• Number of Terms: In the binomial Expansion of (x + y)n using the binomial theorem, there are n+1  terms and coefficients.
  • The first and last terms in the binomial expansion of (x + y)n are xn and yn, respectively.
  • General Term: In the binomial expansion of (x + y)n the general term can be represented as T(r + 1) and is given by T(r + 1) = nCr × x(n-r) × yr.
  • Pascal’s Triangle: The binomial coefficients in the expansion are arranged in Pascal’s triangle which is the pattern of number where each number is the sum of the two numbers above it.
  •  Specific Values: When n is a non-negative integer, the expansion simplifies for specific values of n:
    • (a + b)0 = 1
    • (a + b)1 = a + b
    • (a + b)2 = a2 + 2ab + b2
    • (a + b)3 = a3 + 3a2b + 3ab2 + b3
    • and so on…
  • Binomial Coefficients Symmetry: In the binomial expansion of (x + y)n, the rth term from the end is the (n – r + 2)th term from the beginning.
  • If n is even, then in the expansion of (x + y)n, the middle term is ((n/2) + 1). If n is odd, then the middle terms are ((n + 1)/2) and ((n + 3)/2) in the expansion of (x + y)n.

Pascal’s Triangle Binomial Expansion

The number associated with the terms of the binomial expansion is called the coefficient of the binomial expansion. These variables can easily be found using Pascal’s Triangle or by using combination formulas.

Binomial Theorem Coefficients

After examining the coefficient of the various terms in the expansion of algebraic identities using the binomial theorem, we have observed a trend in the coefficient of the terms of the expansion. The trend is that the coefficient of the terms in the expansion of the binomial terms is directly similar to the rows of the Pascal triangle.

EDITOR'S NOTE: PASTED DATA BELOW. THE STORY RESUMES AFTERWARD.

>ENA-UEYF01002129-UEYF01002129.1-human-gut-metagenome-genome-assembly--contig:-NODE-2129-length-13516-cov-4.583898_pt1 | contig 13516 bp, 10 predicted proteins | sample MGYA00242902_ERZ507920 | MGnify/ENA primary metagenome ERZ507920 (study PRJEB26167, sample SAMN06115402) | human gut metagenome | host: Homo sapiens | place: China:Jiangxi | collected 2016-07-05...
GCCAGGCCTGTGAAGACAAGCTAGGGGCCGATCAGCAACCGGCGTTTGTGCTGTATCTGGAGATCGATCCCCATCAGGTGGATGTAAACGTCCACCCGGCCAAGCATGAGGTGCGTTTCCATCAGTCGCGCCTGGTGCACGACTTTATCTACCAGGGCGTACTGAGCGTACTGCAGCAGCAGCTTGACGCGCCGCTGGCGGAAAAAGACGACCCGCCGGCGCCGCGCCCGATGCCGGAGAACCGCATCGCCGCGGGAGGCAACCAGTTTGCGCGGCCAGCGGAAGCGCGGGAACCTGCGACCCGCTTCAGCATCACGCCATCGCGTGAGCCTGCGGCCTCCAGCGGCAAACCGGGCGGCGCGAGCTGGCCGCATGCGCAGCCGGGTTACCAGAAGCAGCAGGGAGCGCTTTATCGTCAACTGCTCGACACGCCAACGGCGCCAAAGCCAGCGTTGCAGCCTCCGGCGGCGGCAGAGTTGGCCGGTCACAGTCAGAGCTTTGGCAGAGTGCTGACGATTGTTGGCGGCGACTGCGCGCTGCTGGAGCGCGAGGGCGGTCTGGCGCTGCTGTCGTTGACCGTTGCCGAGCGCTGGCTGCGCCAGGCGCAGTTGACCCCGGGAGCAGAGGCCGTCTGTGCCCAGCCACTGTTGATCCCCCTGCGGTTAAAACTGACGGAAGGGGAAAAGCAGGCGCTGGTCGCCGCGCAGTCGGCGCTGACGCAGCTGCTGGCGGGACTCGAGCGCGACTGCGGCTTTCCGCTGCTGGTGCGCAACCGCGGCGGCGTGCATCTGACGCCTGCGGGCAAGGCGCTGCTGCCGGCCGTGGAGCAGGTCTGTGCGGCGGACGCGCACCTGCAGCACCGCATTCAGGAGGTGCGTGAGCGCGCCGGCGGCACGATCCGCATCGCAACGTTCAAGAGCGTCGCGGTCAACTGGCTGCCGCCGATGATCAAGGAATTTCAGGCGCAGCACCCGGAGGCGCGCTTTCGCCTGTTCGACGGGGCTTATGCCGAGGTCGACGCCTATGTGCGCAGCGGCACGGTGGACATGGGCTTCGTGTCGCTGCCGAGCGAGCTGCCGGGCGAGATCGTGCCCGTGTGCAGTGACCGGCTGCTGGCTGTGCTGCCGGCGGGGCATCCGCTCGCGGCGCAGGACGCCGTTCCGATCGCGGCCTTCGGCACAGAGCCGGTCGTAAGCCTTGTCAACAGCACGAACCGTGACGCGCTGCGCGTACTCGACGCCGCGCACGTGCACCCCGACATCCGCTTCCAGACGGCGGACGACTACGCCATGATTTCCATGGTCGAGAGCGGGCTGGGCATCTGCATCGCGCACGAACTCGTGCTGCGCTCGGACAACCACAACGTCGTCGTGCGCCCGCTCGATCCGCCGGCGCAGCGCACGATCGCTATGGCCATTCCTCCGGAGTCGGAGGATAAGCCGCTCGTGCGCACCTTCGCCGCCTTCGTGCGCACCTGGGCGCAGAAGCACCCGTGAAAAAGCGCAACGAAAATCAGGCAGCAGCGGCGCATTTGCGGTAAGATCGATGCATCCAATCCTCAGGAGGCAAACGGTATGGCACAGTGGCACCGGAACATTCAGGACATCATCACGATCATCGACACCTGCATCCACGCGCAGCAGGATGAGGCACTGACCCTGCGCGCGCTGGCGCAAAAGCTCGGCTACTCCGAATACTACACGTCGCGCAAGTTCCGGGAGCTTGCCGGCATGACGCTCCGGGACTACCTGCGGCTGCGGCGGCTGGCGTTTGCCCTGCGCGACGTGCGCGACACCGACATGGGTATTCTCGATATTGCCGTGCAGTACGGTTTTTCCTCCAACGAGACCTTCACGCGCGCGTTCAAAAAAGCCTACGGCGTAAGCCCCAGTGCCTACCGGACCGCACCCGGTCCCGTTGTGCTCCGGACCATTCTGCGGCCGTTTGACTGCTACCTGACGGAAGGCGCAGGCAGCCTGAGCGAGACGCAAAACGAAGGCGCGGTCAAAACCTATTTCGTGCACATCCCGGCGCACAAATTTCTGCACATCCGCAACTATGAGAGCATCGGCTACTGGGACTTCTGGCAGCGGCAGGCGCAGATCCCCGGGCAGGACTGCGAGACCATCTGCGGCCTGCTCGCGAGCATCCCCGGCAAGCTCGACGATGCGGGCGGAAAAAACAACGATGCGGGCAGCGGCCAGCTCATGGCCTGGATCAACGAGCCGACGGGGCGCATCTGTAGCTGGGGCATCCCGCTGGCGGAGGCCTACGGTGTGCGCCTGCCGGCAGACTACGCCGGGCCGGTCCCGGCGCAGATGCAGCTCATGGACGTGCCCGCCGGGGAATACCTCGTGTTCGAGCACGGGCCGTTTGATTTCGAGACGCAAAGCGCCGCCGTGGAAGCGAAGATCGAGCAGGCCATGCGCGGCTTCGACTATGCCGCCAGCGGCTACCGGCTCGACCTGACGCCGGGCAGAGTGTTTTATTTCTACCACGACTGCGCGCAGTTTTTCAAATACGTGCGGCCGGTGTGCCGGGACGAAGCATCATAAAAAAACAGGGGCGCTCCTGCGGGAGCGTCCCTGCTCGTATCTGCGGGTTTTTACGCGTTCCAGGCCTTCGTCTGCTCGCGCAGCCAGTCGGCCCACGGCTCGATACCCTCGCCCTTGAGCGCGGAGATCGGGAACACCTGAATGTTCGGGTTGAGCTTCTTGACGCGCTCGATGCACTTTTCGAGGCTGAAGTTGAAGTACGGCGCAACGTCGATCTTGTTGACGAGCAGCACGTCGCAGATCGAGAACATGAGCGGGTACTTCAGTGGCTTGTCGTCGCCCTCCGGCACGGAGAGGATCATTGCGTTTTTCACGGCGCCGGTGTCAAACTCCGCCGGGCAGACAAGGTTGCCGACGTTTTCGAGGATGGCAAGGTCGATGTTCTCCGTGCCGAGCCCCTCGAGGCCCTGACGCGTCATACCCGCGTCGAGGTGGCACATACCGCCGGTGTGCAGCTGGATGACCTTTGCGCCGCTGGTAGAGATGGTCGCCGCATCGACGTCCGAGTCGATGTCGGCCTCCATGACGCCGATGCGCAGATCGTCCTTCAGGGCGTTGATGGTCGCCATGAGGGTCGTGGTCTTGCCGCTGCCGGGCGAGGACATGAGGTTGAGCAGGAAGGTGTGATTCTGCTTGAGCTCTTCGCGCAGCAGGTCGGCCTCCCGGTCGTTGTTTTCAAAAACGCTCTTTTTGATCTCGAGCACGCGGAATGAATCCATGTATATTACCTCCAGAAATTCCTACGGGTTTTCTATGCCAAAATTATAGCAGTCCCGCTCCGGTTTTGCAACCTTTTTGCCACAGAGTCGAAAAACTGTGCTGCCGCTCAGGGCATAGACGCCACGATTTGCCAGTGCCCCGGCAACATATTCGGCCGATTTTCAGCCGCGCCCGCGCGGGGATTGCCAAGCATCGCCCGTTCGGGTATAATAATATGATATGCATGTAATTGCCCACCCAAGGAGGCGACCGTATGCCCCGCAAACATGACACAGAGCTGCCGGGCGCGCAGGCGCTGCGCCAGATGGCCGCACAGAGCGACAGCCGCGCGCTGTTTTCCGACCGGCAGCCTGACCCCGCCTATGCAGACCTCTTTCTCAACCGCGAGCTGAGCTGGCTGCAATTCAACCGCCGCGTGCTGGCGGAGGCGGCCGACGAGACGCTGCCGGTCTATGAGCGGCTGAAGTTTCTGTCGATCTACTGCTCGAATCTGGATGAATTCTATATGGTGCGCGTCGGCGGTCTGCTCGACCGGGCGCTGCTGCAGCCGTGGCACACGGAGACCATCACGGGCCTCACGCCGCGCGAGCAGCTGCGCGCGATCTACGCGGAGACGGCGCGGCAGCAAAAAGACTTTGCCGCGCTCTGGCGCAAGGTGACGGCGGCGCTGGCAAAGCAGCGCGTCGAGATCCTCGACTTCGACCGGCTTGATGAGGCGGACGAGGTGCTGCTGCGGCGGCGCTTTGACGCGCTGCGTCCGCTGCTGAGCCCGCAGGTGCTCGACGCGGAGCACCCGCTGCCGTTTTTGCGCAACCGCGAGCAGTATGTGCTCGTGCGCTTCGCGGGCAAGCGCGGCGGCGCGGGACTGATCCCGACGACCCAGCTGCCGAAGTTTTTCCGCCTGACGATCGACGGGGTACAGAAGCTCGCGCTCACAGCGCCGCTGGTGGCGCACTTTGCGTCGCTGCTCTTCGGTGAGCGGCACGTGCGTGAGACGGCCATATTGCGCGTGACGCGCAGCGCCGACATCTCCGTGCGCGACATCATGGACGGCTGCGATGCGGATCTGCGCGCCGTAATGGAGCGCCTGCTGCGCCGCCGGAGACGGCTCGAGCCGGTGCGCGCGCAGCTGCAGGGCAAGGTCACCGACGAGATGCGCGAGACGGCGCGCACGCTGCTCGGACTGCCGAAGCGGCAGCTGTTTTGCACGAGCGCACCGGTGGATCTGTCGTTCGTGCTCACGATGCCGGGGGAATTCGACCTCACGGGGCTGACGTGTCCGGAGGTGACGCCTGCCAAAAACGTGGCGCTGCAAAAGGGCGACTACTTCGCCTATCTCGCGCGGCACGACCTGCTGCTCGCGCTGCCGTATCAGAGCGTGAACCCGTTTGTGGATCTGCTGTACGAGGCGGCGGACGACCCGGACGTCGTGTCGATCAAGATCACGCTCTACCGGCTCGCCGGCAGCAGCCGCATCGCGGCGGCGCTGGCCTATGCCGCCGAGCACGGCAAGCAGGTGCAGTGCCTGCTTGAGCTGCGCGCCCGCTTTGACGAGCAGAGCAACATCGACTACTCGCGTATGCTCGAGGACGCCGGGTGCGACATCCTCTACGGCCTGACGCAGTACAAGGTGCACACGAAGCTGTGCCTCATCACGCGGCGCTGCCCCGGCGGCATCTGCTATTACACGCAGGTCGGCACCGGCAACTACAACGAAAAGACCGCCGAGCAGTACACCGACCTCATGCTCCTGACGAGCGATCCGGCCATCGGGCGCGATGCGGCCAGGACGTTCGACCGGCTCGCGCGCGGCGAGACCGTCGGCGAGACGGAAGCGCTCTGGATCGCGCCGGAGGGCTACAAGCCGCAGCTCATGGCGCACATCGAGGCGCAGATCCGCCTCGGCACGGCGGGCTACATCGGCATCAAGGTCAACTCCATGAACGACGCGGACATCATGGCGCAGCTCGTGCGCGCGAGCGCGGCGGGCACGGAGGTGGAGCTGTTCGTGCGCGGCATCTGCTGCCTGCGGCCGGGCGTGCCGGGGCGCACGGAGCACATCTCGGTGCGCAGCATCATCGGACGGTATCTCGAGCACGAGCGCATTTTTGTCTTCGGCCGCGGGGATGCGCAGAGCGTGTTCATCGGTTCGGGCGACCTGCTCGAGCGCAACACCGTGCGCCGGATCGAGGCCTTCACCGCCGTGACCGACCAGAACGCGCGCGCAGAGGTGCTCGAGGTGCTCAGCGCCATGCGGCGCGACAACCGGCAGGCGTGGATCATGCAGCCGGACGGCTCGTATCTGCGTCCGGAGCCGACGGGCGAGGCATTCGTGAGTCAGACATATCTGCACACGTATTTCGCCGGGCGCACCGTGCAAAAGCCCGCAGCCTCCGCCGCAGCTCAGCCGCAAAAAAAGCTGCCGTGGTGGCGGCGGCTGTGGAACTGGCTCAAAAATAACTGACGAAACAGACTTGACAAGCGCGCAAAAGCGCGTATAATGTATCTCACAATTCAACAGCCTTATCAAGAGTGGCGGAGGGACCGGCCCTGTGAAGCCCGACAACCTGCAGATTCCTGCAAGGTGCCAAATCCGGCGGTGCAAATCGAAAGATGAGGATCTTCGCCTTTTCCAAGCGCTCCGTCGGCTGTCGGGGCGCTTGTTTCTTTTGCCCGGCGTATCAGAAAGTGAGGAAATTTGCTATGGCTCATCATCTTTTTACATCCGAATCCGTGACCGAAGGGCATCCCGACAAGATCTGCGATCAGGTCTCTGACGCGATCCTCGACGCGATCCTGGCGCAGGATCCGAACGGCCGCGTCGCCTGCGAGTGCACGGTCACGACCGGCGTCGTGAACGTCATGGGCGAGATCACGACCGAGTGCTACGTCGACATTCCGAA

For example, the coefficient of each term in the expansion of the (x+y)4 is directly equivalent to the terms in the 4th row of the Pascal Triangle.

Now, let’s learn about Pascal Triangle in detail.

Pascal Triangle

Pascal Triangle is an alternative method of the calculation of coefficients that come in binomial expansions, using a diagram rather than algebraic methods.

In the diagram shown below, it is noticed that each number in the triangle is the sum of the two directly above it. This pattern continues indefinitely to obtain coefficients of any index of the binomial expression.

When we observe the pattern of the coefficients of the expansion (a + b)n, Pascal’s triangle for the pattern of the coefficients of the expansion (a + b)7 is shown in the figure below:

Pascal Triangle

Learn More: Pascal’s Triangle

Thus, from the above diagram, the expansion of small powers of n (e.g. n=0, 1, 2, 3, 4, 5, 6, 7) can be calculated as:

  • (a + b)0 = 1
  • (a + b)1 = a + b
  • (a + b)2 = a2 + 2ab +b2
  • (a + b)3 = a3 + 3a2b + 3ab2 + b3
  • (a + b)4 = a4 + 4a3b + 6a2b2 + 4ab3 + b4
  • (a + b)5 = a5 + 5a4b + 10a3b2 + 10a2b3 + 5ab4 + b5
  • (a + b)6 = a6 + 6a5b + 15a4b2 + 20a3b3 + 15a2b4 + 6ab5 + b6
  • (a + b)7 = a7 + 7a6b + 21a5b2 + 35a4b3 + 35a3b4 + 21a2b5 + 7ab6 + b7

In this way, the expansion from (a + b)0 to (a + b)7 is obtained by the application of Pascal’s Triangle. But finding (a + b)15 is really a long process using Pascal’s triangle. So, here we use combinations formulas.

Combinations

The combination formulas are also widely used to find coefficients of the various terms in the expansion of the binomial theorem.

The combination formula used for choosing r objects out of n total objects is widely used in the binomial expansion and it is defined as,

nCr = n! / [r! (n – r)!]

Also, some common combination formulas used in the Binomial Expansion are,

  • nCn = nC0 = 1
  • nC1 = nCn-1 = n
  • nCr = nCr-1

Some properties of combination which are widely used in simplifying binomial expansion are,

  • C1 + C2 + C3 + C4 + …….Cn = 2n
  • C0 + C2 + C4 + …. = C1 + C3 + C5 + ……. = 2n-1
  • C0 – C1 + C2 – C3 + C4 – C5 + …. = 0
  • C1 + 2C2 + 3C3 + 4C4 + …….nCn = n2n-1
  • C1 – 2C2 + 3C3 – 4C4 + …….(-1)nnCn = 0
  • C12 + C22 + C32 + C42 + …….Cn2 = (2n)! / (n!)2

Learn more about, Permutations and Combinations

Binomial Expansion for Negative Exponent

The binomial theorem is also used for finding the expansion of the identities which have negative exponents. The coefficients terms in the negative expansion are similar in magnitude to the terms in the corresponding positive exponent.

Some of the simplified expansions of the negative exponents which are widely used are,

  • (1 + x)-1 = 1 – x + x2 – x3 + x4 – x5 + …….
  • (1 – x)-1 = 1 + x + x2 + x3 + x4 + x5 + …….
  • (1 + x)-2 = 1 – 2x + 3x2 – 4x3 + ……..
  • (1 – x)-2 = 1 + 2x + 3x2 + 4x3 + ……..